LESLIE: Jeff in Alabama’s got a sticky situation happening at the windows and doors. What’s going on?
JEFF: Well, I guess it’s because of maybe the dampness. I don’t know. But it’s cooler so we’re ready to open the windows and let in some of the nice air and not run the air conditioning. But they’re stuck and some of the doors are getting a little sticky.
LESLIE: Are they wood windows? Tell us about everything.
JEFF: Yeah, wood windows and I think the doors are fairly new so I don’t know if they’re wood or MDF or something like that. But you know, I know we’ve got at least one wood door that was in there as an entry door originally and so it’s getting a little stuck as well.
TOM: Alright, well I’ll give you a couple of tricks of the trade. First of all, are you able to get the windows open or are some of them stuck shut?
JEFF: Well, we can move them a little bit but it’s just – you know, it’s like you’re curling 70 pounds or something like that.
LESLIE: (overlapping voices) It’s struggling. (Tom laughs) Hey, it’ll save you on gym membership, alright?
JEFF: Yeah, that’s true. OK. (chuckling)
TOM: If it’s stuck shut the best thing to do is to grab a putty knife and work it around to try to break the seam between the paint and the window. If it …
LESLIE: Is it just, Tom, that the humidity has caused the wood to swell and now the paint’s kind of stuck or is it just that it’s swollen so much that it’s stuck in the …?
TOM: Well, it ends up actually swelling because of the humidity and forming sort of a chemical bond that’s just as strong as glue sometimes.
TOM: So sliding the putty knife around is a good way to start to free it up. Another thing to do is take a block of wood and set it on top of the lower sash of the double-hung window like where …
LESLIE: So by where the lock is.
TOM: Where the lock is but near the outside edge where it comes together. And with a hammer, take a couple of quick raps, driving the window down as if you’re trying to close it because what that does is it actually breaks the seal of the paint. You do it on the left side; do it on the right side. You put the block of wood so that you don’t end up with dents like on the window itself. And so you’re tapping that frame. Now, once you get it moving you can shoot some WD-40 in there and that ought to help free it up.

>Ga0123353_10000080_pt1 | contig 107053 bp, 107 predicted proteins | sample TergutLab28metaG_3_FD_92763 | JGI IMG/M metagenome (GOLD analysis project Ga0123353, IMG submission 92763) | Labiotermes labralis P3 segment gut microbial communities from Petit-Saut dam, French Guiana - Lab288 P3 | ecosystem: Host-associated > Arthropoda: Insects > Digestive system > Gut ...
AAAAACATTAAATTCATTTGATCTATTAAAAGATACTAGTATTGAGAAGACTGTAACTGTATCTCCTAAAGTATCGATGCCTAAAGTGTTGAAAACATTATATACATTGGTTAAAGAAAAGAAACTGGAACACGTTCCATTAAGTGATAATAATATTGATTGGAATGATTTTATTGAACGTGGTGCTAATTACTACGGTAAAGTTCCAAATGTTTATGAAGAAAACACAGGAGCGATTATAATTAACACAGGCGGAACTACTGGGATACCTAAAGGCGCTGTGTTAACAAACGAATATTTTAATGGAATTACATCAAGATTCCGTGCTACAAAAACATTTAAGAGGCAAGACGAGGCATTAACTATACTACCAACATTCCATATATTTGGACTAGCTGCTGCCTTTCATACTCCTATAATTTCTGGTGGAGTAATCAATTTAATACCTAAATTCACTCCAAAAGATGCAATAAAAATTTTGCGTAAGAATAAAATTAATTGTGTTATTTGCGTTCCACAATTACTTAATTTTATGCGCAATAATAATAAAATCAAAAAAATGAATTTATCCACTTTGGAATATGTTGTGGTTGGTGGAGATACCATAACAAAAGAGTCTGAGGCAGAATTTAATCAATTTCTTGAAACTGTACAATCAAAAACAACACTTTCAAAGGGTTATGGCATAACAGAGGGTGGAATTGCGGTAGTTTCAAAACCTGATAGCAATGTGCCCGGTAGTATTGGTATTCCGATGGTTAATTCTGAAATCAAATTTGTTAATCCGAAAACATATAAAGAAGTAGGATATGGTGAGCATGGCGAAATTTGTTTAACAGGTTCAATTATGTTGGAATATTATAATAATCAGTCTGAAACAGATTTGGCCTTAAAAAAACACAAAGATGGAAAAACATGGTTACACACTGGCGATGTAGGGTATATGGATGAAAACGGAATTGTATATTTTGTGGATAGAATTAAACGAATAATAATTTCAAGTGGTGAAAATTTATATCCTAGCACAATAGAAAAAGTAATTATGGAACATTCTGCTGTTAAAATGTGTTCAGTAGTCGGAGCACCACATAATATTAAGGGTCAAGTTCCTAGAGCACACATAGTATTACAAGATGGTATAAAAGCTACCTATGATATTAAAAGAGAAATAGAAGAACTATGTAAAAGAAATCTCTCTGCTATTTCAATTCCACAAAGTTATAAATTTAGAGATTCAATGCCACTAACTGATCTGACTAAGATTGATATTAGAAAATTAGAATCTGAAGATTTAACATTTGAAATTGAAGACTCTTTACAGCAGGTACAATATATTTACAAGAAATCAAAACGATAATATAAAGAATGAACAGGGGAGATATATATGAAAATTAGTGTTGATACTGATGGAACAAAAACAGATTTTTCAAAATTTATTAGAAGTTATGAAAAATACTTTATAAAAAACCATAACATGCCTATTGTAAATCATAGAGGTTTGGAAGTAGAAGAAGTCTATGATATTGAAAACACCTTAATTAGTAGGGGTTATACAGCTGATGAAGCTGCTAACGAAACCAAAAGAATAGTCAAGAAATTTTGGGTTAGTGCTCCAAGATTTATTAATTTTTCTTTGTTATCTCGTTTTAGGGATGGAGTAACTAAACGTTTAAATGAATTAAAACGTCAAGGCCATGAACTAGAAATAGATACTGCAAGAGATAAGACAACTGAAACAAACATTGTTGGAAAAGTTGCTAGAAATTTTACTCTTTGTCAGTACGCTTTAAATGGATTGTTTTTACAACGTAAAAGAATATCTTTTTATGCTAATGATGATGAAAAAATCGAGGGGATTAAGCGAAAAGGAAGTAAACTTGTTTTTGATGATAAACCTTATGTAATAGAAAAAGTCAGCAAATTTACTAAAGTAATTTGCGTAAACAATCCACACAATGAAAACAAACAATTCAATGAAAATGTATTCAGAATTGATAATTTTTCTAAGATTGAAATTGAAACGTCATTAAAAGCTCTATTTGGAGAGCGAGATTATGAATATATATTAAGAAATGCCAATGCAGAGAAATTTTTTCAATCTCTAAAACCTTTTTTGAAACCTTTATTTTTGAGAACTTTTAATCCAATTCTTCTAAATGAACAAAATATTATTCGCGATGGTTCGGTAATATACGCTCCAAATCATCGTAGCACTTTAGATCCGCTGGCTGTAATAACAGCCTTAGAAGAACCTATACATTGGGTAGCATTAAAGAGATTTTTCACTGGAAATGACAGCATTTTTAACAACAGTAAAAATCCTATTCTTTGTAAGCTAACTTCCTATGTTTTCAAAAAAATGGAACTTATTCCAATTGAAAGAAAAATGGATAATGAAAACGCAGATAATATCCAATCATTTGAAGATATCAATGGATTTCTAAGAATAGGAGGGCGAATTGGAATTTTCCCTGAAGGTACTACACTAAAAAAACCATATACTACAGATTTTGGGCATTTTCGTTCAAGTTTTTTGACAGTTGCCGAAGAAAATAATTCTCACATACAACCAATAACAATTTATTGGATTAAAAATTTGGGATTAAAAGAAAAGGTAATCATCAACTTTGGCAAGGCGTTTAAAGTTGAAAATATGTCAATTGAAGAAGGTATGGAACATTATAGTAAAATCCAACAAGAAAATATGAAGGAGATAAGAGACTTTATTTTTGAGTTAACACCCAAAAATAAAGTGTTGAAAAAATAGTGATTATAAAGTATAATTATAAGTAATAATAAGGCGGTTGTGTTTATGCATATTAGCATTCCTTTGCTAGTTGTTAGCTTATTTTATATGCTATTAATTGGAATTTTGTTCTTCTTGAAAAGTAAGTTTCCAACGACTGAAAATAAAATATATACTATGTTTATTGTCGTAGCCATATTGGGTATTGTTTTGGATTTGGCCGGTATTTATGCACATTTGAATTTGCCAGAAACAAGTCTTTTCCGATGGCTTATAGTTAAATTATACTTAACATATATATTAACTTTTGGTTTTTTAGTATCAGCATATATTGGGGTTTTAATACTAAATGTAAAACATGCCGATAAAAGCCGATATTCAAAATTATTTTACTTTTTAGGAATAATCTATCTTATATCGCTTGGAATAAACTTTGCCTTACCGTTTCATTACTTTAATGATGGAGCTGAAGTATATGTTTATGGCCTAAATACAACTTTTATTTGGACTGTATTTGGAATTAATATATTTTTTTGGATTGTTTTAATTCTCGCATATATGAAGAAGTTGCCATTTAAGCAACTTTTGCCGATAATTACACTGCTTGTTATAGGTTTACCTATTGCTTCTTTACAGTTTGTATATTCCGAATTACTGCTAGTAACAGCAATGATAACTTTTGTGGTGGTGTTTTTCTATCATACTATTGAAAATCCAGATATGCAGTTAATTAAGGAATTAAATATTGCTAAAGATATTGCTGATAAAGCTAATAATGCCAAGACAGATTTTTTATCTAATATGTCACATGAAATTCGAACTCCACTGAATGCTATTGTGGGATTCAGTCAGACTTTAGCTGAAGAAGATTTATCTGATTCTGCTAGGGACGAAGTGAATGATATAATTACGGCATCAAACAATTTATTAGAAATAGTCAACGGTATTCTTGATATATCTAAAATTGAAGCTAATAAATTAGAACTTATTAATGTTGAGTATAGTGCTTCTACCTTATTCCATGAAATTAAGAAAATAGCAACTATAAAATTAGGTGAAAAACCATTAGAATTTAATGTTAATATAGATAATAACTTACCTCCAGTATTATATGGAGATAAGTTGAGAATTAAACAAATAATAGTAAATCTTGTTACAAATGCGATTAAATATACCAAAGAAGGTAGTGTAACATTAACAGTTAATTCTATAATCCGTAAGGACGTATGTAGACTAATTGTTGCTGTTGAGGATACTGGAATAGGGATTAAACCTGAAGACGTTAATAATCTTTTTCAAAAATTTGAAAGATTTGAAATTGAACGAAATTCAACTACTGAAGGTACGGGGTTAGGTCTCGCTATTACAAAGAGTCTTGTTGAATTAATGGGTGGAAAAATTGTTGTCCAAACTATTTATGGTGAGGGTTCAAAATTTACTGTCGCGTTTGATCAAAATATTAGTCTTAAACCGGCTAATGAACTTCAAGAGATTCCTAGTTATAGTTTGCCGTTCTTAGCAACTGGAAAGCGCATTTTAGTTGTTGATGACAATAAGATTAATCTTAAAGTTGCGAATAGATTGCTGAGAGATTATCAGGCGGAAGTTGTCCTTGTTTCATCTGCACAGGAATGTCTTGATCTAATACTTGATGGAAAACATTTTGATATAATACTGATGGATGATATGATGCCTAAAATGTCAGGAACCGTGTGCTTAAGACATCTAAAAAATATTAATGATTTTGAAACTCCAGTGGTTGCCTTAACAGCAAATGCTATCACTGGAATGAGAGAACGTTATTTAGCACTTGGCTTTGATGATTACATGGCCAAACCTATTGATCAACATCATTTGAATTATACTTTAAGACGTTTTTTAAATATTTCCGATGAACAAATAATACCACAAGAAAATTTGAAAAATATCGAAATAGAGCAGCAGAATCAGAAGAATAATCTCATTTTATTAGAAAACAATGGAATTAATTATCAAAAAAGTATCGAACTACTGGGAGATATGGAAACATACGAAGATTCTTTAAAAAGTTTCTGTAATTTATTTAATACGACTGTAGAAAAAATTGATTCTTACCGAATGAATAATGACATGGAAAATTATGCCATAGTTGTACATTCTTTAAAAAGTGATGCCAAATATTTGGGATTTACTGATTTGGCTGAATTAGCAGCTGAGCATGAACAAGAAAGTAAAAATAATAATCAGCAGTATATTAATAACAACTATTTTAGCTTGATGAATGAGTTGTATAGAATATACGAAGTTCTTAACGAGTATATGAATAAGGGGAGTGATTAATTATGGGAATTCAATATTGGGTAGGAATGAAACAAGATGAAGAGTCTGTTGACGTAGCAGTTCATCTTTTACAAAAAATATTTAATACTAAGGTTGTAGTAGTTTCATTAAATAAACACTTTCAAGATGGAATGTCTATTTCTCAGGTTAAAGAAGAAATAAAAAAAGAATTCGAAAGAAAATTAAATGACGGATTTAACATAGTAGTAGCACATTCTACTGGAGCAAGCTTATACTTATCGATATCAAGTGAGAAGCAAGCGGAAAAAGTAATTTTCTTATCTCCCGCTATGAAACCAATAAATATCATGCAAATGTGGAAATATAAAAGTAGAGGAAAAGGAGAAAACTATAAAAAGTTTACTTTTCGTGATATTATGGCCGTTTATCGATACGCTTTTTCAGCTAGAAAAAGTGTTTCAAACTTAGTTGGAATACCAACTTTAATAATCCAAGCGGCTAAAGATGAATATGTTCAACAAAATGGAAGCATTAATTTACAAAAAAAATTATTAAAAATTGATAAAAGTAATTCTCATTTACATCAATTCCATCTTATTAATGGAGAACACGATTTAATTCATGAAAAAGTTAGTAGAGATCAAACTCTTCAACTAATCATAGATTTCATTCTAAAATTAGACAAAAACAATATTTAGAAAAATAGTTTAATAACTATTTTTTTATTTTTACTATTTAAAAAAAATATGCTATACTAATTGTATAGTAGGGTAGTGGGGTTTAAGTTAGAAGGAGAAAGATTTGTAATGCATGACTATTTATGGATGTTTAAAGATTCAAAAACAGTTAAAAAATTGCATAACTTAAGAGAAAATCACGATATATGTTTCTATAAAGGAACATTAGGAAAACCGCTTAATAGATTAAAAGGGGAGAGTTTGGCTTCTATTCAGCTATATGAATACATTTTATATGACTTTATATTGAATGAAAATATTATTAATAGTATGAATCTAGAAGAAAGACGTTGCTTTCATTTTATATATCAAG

As far as the doors are concerned, I would very carefully bring the door closed to see where it’s sticking because the advice on how to free it up is going to depend on where it’s sticking. For example, if it seems to be fairly consistent across where the strike side is one thing you might want to do is one at a time loosen the hinges …
TOM: … and carve out the hinge so you set it a little bit back deeper into the door.
TOM: That will actually create some room on the other side.
Another thing that you can do is if it’s just sort of touching – like very often they’ll catch on the top of the door where it strikes the door jamb. If you can sort of very carefully close the doors just about touching and then scribe a pencil line, just kind of be able to mimic the angle of that – of the opening with the door …
TOM: … then what you could do is you could plane it or you could sand it and actually take a little bit of the door away. You’re probably going to find that this is where they’re most swollen. So the gaps that you create now will create just enough of a gap to take a couple of layers of paint and still have it closing freely.
TOM: Then when it comes time for the summer, if things are shrinking up a little bit more than they are now …
TOM: … the gap will not be so unsightly. But you have to take it one step at a time and that’s how to attack the door and the window.
JEFF: OK. Somebody said one time that you could take line a long deck screw, pull out one of the screws in the hinge plates there on the door and drive that screw in where it’ll catch a stud and try to pull it that way. Is that a good idea?
TOM: You can. Sometimes it works. Sometimes it doesn’t work. If it’s an old door that’s been up there for many years it probably will not work. If it’s a newer door that’s been up maybe just, you know, say zero to five years …
TOM: … where there’s still some flex, then I think you have a better chance that it works. If you’re going to do that, choose the screw that is closest to the center of the door jamb; otherwise, you might miss the stud.
JEFF: Right. OK.
TOM: And remember, if you pull the hinge closer to that side, you’re going to open a gap opposite of that so just be mindful that if you move a hinge one way it causes sort of a cause and effect and you’ll get a gap on the other side.
JEFF: Oh, OK.
TOM: So if you don’t do it the right way you could make the problem worse.
TOM: Doors a little tricky. You know, you’ve really got to think through it before you start moving them around.
TOM: Jeff, thanks so much for calling us at 888-MONEY-PIT.
JEFF: Thank you.
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